Is bike share contributing to DC’s growing cycling rates?

by: Stefani Cox

Contributing editor: Michael Anderson of PlacesForBikes.

Capital Bikeshare
Source: DDOT DC via Flickr.

New population data shows that bicycling as a method for getting to work is on the rise — and we think bike share could be part of the reason why.

Every time new data gets released by the U.S. Census Bureau, it provides an opportunity to take stock of a variety of indicators about the health and wellbeing of the American populace, and this year is no different.

America Walks examined Census data to show how walking to work is on the rise in many cities across the country. It looks like the same story is true for bicycling as well, and we wonder if that might be due in part to bike share.

Having launched in 2008, DC is home to North America’s oldest bike share program. The number of years that the system has operated makes it an ideal one to look to when assessing long-term impact.

Increases to cycling commuters across the board

Based on a comparison of estimates from the American Community Survey 2012-2016 and 2006-2010 data, bicycling rates as a means for getting to work are up across a multitude of demographics.

Drilling down by demographic means that, due to sample size, we can only look at the broad category of “taxi, motorcycle, bicycle, or other means” when trying to learn about who uses a bike to travel to the workplace. Lumping in “taxi,” “motorcycle,” and “other,” along with bicycles makes it harder to draw specific conclusions, especially given the rise of ridesharing during the same time period. However, when looking at the full universe of 16+ DC workers, the category “taxi/other” actually fell from 54% to 31% of the bike/taxi/other overall total. Meanwhile, the share of bicycling commuters went up. So it’s a fairly safe bet that biking is predominately responsible for increases at the smaller demographic level.

Commuting by “taxicab, motorcycle, bicycle, or other means” was among all demographics we looked at, and the difference in growth was particularly pronounced among white respondents (60.75% increase) and black respondents (57.18% increase). We specifically examined demographics where the margins of error didn’t dwarf the data itself, leading to the exclusion of the “American Indian and Alaska Native” and “Native Hawaiian and other Pacific Islander” subgroups.

Commute mode by race
Source: 2006-2010 American Community Survey 5-Year Estimates and 2012-2016 American Community Survey 5-Year Estimates.

Commuting in this category was also up by 42.02% among those who identified as Hispanic and/or Latino.

Commute mode by Hispanic Latino
Source: 2006-2010 American Community Survey 5-Year Estimates and 2012-2016 American Community Survey 5-Year Estimates.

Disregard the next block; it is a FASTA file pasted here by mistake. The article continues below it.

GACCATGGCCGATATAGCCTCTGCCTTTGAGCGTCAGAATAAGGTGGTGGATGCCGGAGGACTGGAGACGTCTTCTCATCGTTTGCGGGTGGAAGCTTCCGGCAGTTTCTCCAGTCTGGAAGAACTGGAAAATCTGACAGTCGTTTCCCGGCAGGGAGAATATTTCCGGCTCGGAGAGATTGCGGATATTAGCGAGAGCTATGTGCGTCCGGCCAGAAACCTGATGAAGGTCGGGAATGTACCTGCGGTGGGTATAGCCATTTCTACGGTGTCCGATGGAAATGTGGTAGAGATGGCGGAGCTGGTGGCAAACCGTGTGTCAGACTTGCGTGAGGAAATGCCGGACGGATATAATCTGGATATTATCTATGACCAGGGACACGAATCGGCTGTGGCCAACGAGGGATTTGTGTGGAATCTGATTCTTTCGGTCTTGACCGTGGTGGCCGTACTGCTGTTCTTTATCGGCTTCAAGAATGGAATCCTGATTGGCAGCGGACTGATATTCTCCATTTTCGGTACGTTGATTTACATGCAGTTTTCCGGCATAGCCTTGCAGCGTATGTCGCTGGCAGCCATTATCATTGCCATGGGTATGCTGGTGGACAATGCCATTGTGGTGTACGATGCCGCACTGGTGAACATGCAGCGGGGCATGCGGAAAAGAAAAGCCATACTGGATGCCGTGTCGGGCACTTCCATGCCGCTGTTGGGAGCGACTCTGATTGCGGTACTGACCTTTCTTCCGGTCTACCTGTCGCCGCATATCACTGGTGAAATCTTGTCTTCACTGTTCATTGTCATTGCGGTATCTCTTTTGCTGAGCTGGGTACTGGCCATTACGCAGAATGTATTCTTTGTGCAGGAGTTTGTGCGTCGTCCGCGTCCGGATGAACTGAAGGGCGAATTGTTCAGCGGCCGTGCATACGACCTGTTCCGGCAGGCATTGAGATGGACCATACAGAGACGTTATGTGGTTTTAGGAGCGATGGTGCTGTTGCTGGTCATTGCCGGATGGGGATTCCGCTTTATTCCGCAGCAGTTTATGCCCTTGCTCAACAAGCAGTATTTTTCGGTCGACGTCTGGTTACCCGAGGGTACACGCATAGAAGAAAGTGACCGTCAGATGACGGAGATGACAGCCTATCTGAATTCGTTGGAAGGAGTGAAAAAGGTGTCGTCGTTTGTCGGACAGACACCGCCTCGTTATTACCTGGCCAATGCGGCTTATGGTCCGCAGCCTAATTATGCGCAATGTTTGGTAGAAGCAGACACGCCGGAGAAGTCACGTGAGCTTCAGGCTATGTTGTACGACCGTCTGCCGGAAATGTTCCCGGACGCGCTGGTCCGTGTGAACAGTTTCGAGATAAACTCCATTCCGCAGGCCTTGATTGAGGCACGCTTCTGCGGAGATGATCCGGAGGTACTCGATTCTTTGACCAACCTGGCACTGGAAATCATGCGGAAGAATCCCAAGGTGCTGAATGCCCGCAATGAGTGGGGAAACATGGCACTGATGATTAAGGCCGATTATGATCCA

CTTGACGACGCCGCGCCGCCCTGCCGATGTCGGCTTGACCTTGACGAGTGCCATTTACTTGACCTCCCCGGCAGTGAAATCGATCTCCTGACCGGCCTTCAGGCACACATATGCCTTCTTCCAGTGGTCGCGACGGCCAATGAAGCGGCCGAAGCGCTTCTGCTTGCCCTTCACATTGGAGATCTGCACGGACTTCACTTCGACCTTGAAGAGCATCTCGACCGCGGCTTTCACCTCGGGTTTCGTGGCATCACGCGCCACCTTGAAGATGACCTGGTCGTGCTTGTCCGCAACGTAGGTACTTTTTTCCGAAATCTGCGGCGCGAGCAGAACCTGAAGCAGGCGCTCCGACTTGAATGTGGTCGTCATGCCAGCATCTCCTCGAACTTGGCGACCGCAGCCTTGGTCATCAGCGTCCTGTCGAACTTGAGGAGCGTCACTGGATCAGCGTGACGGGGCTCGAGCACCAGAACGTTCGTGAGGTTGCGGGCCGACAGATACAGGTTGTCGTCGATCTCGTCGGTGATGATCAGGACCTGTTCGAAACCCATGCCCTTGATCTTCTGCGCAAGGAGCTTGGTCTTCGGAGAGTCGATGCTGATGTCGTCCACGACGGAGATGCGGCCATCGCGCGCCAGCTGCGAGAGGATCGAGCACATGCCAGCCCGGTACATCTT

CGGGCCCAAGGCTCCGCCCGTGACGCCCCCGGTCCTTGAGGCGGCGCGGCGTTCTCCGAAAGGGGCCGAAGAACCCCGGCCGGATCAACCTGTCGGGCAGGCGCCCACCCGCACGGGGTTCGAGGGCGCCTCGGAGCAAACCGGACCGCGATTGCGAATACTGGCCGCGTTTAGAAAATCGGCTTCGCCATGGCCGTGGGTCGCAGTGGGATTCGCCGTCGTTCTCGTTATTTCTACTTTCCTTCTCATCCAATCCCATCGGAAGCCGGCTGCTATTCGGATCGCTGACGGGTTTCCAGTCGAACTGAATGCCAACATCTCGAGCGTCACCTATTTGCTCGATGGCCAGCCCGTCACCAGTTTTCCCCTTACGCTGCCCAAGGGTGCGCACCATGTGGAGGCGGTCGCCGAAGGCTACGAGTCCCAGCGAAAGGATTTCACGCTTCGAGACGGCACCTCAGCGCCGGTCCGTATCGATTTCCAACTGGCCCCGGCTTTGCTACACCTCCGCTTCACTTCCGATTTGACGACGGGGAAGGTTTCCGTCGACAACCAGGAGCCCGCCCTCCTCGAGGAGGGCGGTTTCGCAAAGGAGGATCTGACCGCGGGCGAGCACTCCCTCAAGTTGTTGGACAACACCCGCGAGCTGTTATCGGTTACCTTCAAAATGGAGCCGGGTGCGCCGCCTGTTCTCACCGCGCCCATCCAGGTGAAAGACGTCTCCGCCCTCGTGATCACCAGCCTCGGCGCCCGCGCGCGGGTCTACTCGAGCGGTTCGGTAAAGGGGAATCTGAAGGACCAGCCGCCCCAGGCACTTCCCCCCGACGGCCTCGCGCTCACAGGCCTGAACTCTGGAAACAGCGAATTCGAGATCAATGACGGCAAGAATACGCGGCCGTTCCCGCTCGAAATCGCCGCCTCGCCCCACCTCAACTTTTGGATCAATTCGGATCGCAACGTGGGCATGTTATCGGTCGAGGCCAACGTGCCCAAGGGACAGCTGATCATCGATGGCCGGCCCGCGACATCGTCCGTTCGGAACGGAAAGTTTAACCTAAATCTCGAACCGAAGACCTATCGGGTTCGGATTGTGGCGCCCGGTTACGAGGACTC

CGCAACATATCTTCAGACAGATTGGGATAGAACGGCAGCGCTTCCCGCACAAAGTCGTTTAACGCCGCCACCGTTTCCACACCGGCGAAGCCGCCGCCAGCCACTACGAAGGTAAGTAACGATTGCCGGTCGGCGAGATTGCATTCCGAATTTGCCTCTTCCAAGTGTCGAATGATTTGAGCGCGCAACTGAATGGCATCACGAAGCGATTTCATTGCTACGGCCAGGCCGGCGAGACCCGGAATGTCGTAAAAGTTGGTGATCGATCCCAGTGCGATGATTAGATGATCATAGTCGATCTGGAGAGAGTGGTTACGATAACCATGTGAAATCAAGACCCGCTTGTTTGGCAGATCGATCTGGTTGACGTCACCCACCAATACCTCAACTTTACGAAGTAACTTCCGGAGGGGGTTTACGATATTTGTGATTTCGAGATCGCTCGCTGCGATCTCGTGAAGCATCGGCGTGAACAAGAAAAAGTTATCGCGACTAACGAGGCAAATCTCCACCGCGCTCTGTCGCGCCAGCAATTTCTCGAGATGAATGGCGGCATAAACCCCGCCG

Increases held true for all categories of immigration status measured by the Census.


Source: 2006-2010 American Community Survey 5-Year Estimates and 2012-2016 American Community Survey 5-Year Estimates.

Interestingly, commuting by “taxicab, motorcycle, bicycle, or other means” was up the highest among the demographic at 100-149% of the federal poverty level (a 157.74% increase), suggesting that these modes are of particular use for lower- to mid-income individuals.

Commute mode by poverty level
Source: 2006-2010 American Community Survey 5-Year Estimates and 2012-2016 American Community Survey 5-Year Estimates.

 

The potential bike share connection

So what does the data have to do with the Capital Bikeshare system? Well, it’s likely that the expanding presence of bike share between the two time periods we studied influenced the availability of bikes and the ease of using a bike in DC. In fact, along with new bike lanes, the growth of bike share is probably the biggest bicycling-related infrastructure change over the time period examined. As such, Census data could provide evidence in support of bike share programs for increasing a city’s number of cyclists.

It’s important to note, that many believe Census data actually undercounts the total number of people who bicycle. One reason for this is that people might used mixed transportation modes to get to work, such as bicycling to a bus stop, or walking to a bike share station.

Another reason is that, as we’ve found with bike share, many people prefer to bicycle for recreation and fitness, rather than as a means of getting to work. Or a bike might be used to run an errand, but not to reach work or to come home at the end of the day.

While the data makes it hard to get into specifics, the numbers we have seem to show that a promising trend is underway for a greener, healthier DC transportation future.

The Better Bike Share Partnership is funded by The JPB Foundation as a collaborative between the City of Philadelphia, the Bicycle Coalition of Greater Philadelphia, the National Association of City Transportation Officials (NACTO) and the PeopleForBikes Foundation to build equitable and replicable bike share systems. Follow us on Facebook, Twitter and Instagram or sign up for our weekly newsletter. Story tip? Write stefani@betterbikeshare.org.